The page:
Besides his computer, reference books and pages filled with notes from a project he was working on cluttered the top. Irresistibly, his gaze came to rest on a thick, leather-bound tome lying open on the desk. It was a thirteenth century treatise on alchemy. The yellowed, moth-eaten pages were made of parchment, the margins illuminated with esoteric drawings, the text hand written in Latin. He paid a considerable sum for the book from an antiques dealer the last time he was in Paris. Now he was translating the text into English.

Fired with enthusiasm, he sat down and drew the book toward him. Then he paused and glanced at a phone sitting on the desktop beside an ancient, fanged, human skull. On impulse, he picked up the receiver and dialed a number.

“Carlyle’s Firing Range,” came the gruff response.

“Jeff...this is Slade.”

“Hey buddy, how you doin’?”

“Fine. Listen, I was wondering if you have a couple of hours available on the obstacle range later this evening?”

“I sure do, buddy. Come on down.”

“Say, from eight to ten?”

“You got it.”

Slade replaced the receiver and sat for a moment, lost in thought. Jeff Carlyle was an ex-FBI man. He opened a firing range when he retired to keep himself busy and to escape the watchful eyes of his wife. At considerable expense, he installed an obstacle course—more a maze, really—that closely simulated urban combat conditions. It provided pop-up, surprise targets at every turn. Carlyle changed the targets’ positions regularly so his patrons wouldn’t get used to seeing the same images in the same places and start reacting from habit. Although Slade utilized the stationary target range—he often used it to warm up for the obstacle course—he considered the urban setting and the moving targets more useful in his line of work.

His evening planned, Slade pulled the text on alchemy toward him and continued with the translations.


* * * *


The buzzer on Slade’s cell phone went off.

Immersed in the esoteric principles of alchemy, he had lost track of time. Glancing up from the page he was studying, he noticed it was already dark outside. A full moon danced over the tops of the pine trees. Grunting with irritation, he reached into his pocket, pulled out the phone and put it to his ear.


“Good evening, Jack,” said a cheerful voice.

“What do you want?”

“Something has come up.”


“The Chief asked me to extend his regrets that your time off must be cut short, but a project has developed that he not only thinks you are right for, but that also might interest you.”

“You have my attention.”

“Do you know anything about the ancient cult of Assassins?”

“I understand that on his death bed, the first Grand Master, Hasan ibn Sabah, said, “‘Nothing is true. Everything is permitted.’”

“Yes, well...” The voice managed to sound dubious and cheerful at the same time. “At any rate, Hasan set up headquarters in the fortress of Alamut, in the Elborz Mountains in northern Iran.”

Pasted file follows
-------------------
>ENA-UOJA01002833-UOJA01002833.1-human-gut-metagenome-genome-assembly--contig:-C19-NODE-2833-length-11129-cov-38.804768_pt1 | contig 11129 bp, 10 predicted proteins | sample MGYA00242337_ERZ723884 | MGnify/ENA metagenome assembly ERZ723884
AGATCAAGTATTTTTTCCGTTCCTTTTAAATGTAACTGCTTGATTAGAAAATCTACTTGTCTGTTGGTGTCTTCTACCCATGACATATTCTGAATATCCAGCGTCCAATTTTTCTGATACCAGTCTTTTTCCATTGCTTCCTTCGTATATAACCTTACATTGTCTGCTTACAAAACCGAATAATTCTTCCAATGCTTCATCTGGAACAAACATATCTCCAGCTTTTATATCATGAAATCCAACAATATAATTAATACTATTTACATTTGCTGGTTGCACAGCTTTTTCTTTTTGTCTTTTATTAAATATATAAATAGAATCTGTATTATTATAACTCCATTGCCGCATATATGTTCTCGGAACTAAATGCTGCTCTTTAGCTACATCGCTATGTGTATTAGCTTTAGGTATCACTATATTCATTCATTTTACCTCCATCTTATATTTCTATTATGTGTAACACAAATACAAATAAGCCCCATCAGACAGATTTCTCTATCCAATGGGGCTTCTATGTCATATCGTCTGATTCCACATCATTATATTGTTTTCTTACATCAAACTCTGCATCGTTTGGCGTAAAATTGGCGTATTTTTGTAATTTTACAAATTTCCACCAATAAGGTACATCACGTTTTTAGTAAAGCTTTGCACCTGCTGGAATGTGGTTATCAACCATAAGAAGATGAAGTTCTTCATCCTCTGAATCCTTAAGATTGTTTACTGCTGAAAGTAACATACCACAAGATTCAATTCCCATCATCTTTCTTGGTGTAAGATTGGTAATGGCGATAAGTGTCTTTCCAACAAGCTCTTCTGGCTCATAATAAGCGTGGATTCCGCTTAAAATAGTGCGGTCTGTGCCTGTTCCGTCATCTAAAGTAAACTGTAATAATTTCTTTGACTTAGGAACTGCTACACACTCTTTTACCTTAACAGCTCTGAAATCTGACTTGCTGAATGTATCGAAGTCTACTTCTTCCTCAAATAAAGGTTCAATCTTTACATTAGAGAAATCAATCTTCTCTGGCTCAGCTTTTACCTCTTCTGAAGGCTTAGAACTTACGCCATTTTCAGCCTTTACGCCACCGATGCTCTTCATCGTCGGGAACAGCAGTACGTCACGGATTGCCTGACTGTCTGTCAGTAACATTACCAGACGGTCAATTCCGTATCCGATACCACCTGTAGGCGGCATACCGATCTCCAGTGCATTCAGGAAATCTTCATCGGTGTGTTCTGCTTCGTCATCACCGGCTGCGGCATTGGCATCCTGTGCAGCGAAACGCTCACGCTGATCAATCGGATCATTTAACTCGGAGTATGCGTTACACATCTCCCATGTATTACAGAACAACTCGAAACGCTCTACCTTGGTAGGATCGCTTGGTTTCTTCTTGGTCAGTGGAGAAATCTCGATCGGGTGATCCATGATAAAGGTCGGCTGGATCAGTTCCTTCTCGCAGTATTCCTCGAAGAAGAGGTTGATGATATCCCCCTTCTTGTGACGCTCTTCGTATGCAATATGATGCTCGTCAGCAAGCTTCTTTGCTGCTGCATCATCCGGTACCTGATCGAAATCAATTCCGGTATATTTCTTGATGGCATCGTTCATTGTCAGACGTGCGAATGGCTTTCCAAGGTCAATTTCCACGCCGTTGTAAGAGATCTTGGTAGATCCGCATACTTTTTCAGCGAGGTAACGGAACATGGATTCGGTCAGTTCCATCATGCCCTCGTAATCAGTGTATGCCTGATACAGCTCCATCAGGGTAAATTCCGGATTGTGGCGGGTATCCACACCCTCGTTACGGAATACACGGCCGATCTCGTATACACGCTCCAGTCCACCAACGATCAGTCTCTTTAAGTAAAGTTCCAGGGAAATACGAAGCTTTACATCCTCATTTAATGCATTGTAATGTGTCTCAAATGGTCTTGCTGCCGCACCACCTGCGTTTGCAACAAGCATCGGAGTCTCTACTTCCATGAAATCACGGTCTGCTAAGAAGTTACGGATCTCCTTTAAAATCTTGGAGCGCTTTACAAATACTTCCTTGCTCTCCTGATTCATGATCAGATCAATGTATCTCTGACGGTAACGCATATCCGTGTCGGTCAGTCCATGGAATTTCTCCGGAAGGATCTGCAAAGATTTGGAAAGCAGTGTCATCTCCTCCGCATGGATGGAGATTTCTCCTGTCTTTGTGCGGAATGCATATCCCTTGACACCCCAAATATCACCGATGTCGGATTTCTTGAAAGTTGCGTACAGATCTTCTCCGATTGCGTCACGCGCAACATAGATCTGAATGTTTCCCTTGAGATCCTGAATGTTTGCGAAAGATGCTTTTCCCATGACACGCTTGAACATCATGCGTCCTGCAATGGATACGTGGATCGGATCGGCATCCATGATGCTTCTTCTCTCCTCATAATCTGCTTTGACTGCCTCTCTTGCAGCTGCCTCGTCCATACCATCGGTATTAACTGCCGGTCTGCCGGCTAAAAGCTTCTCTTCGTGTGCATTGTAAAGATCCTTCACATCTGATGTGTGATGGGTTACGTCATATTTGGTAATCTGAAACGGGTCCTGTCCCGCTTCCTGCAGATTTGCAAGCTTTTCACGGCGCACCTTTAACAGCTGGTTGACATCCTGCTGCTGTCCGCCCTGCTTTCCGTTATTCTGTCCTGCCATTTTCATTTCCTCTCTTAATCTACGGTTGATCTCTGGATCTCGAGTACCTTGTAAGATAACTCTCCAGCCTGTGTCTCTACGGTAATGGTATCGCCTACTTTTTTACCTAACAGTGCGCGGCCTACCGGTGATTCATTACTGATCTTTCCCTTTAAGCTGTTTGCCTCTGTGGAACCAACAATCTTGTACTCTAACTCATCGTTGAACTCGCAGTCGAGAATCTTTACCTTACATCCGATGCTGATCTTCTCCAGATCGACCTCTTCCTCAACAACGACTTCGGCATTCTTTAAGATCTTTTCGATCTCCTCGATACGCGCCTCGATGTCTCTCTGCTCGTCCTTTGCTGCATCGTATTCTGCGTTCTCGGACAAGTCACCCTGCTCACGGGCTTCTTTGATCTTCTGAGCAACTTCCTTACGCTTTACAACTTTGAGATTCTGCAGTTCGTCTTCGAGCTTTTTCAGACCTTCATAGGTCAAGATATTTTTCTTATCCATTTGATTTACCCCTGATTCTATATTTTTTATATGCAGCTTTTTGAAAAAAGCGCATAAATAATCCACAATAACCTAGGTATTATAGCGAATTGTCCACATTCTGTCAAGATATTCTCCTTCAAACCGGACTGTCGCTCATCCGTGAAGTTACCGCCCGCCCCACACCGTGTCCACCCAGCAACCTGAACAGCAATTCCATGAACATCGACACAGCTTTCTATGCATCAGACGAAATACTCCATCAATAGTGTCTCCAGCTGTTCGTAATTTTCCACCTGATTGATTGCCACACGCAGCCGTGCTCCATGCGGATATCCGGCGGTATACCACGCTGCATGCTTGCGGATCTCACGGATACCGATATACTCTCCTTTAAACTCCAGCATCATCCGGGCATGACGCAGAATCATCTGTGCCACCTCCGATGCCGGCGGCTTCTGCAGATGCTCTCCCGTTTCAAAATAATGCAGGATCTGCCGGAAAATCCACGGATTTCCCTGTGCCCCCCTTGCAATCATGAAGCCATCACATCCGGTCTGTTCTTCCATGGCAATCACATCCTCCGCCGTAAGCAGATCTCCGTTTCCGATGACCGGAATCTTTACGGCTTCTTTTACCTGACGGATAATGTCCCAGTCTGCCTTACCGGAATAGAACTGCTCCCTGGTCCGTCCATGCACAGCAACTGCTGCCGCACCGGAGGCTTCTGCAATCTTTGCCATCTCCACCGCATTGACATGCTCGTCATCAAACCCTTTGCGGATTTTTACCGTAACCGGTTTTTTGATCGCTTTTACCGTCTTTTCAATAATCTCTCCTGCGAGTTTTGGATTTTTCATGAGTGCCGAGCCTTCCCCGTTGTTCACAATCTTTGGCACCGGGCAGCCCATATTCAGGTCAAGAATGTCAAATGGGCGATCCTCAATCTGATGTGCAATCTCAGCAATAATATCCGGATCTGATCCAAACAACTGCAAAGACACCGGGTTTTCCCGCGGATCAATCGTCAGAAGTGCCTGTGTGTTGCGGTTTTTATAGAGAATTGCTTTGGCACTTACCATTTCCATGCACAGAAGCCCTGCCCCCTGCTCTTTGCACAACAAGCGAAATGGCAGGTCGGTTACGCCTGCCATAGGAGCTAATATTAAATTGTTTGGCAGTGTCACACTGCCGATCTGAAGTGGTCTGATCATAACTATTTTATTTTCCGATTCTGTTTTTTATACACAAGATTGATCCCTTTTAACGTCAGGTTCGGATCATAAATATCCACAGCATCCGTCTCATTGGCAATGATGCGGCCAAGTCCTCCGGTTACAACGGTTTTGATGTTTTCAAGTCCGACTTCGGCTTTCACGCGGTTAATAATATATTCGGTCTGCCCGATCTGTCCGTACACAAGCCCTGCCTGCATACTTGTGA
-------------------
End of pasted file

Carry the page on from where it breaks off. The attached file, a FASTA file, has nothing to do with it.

“Yes,” Slade cut in, “but Alamut was destroyed by Mongols some years after Hasan’s death. It no longer exists.”

“True and untrue. It is true that Mongols under Hulagu Khan destroyed the citadel in 1257, but the foundation and some ruins still exist. In fact, the Iranian government is currently excavating and restoring the site.”

“All right,” Slade conceded. “So where does that take us?”

“It takes us to you traveling to Alamut. You will accompany a scholar and assist him in retrieving what he believes is hidden within a secret vault below the ruins that was never discovered by the Mongols. Then you will escort him and said object to a location in Europe.”

“That sounds like a straight forward commando and protection operation,” Slade objected. “The Diamond Group has plenty of men who can do that kind of work. Why do you need me?”

There was a pause, then, “You will receive detailed information from the scholar, whose name, by the way, is Jacques Broussard. But it seems there may be some sort of malevolent entity guarding the interior of the secret chamber. At least, Broussard believes there is. It may take a man with your expertise to get in and out of Alamut alive. Additionally,” another pause, “there are forces that do not want what Broussard retrieves to make it to its destination. It will be your job to protect him and get the object safely to where it is going.”

“I understand why Jacques Broussard wants to go to Alamut,” Slade observed. “But I don’t see why the Diamond Group is getting involved. What do we get out of it?”

“Broussard believes that in addition to what he is looking for, there is a considerable amount of gold deposited in the chamber. The contract calls for the Diamond Group to finance the operation and provide manpower and protection. Broussard will get his object, and we will take possession of the gold. There may be other artifacts in the chamber, which is the part the Chief thought might interest you. As a bonus, you can take whatever strikes your fancy that will fit in the helicopter.”

“All right.” Slade thought for a moment, then asked, “Are you aware there’s a war going on in that part of the world?”

“Of course,” the voice answered imperturbably. “Your reservations have already been made. You will fly from New York to London. From England, you will fly to Istanbul. At Istanbul, you will meet Jacques Broussard. The two of you will travel in a Diamond Group jet to the town of Rasht beside the Caspian Sea. There will be a commando team and a helicopter waiting for you. The commandos will be your security force when you and Broussard fly to Alamut, and they will transport the gold from the chamber to the helicopter.”

“Why don’t we take the chopper from Tehran? It’s closer than Rasht.”

“It is closer, but it is too big a city. Too conspicuous. This is a covert operation. You must maintain a low profile. The government of Iran will kill you if they discover what you are doing. For those reasons, we believe Rasht is the better choice.”

“What about my gun?”

“You will have the usual clearance all the way to Istanbul. When you arrive at the airports, go to the check-in desks, introduce yourself and show your identification, and you will be walked past customs and security.”

“When do I need to leave?”

“Immediately,” came the cheerful reply.

Slade hung up and stared into space for a moment. Then he reached for the desk phone to call Jeff Carlyle, canceling his shooting reservation.

"Jack Slade: Night of the Hunter" by Richard Dawes